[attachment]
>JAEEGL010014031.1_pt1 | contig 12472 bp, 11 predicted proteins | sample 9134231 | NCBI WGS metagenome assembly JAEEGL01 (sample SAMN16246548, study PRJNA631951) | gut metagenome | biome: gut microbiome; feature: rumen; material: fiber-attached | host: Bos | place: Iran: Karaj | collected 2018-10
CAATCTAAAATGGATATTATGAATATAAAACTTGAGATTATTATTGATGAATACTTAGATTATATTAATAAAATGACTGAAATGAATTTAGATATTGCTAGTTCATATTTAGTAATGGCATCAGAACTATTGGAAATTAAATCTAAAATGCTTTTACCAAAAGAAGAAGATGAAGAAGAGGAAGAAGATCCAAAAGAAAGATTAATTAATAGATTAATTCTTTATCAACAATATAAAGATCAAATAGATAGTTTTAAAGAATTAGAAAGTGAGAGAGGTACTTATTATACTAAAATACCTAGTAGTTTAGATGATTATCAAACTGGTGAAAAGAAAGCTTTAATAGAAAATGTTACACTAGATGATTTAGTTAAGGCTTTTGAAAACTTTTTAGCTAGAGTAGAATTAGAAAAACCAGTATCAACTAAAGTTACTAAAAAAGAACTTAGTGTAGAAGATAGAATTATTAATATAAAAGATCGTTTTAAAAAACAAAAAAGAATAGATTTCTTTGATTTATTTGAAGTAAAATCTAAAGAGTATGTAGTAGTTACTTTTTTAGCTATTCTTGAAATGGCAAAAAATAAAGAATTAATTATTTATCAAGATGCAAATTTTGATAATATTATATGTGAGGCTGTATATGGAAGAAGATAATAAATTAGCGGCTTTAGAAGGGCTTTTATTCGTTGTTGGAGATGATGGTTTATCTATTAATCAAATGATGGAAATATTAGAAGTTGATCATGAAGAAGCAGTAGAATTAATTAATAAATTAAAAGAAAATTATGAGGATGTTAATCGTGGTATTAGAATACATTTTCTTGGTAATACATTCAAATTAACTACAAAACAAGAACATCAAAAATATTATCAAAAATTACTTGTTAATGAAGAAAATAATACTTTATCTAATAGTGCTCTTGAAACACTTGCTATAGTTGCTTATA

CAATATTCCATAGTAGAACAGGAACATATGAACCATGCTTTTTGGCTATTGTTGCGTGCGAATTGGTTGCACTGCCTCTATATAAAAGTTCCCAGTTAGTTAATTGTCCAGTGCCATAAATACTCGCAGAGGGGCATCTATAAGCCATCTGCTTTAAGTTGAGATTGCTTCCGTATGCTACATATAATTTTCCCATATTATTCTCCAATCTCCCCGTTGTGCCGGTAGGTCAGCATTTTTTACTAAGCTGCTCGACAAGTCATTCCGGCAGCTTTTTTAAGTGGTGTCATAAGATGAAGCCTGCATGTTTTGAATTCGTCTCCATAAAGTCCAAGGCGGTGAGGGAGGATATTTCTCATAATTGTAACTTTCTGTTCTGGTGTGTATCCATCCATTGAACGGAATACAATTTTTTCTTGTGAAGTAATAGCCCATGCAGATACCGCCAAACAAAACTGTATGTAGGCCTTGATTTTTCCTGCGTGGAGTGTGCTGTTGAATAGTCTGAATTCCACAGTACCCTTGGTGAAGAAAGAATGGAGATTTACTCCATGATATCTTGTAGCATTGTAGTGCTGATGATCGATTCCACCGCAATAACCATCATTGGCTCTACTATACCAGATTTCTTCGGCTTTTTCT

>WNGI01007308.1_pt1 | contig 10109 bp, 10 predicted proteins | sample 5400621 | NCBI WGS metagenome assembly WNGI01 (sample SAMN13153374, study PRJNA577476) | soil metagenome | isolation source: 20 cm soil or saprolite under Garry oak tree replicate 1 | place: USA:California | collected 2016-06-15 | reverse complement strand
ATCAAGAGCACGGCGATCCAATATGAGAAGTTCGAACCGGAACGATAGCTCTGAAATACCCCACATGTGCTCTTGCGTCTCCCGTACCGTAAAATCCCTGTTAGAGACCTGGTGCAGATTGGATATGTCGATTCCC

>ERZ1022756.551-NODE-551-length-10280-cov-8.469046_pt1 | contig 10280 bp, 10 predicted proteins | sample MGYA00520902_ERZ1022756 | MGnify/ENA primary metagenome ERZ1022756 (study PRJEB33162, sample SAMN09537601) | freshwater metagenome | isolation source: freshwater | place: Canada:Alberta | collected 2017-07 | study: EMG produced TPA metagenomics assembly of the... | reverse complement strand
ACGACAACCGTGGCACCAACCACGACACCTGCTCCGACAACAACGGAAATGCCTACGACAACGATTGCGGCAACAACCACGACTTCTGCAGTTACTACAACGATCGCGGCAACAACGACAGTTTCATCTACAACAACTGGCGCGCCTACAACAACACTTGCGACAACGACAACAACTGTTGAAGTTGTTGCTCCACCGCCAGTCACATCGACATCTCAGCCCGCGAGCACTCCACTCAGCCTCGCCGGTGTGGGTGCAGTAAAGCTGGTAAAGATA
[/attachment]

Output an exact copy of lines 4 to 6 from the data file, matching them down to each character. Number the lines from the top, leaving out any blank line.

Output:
>WNGI01007308.1_pt1 | contig 10109 bp, 10 predicted proteins | sample 5400621 | NCBI WGS metagenome assembly WNGI01 (sample SAMN13153374, study PRJNA577476) | soil metagenome | isolation source: 20 cm soil or saprolite under Garry oak tree replicate 1 | place: USA:California | collected 2016-06-15 | reverse complement strand
ATCAAGAGCACGGCGATCCAATATGAGAAGTTCGAACCGGAACGATAGCTCTGAAATACCCCACATGTGCTCTTGCGTCTCCCGTACCGTAAAATCCCTGTTAGAGACCTGGTGCAGATTGGATATGTCGATTCCC

>ERZ1022756.551-NODE-551-length-10280-cov-8.469046_pt1 | contig 10280 bp, 10 predicted proteins | sample MGYA00520902_ERZ1022756 | MGnify/ENA primary metagenome ERZ1022756 (study PRJEB33162, sample SAMN09537601) | freshwater metagenome | isolation source: freshwater | place: Canada:Alberta | collected 2017-07 | study: EMG produced TPA metagenomics assembly of the... | reverse complement strand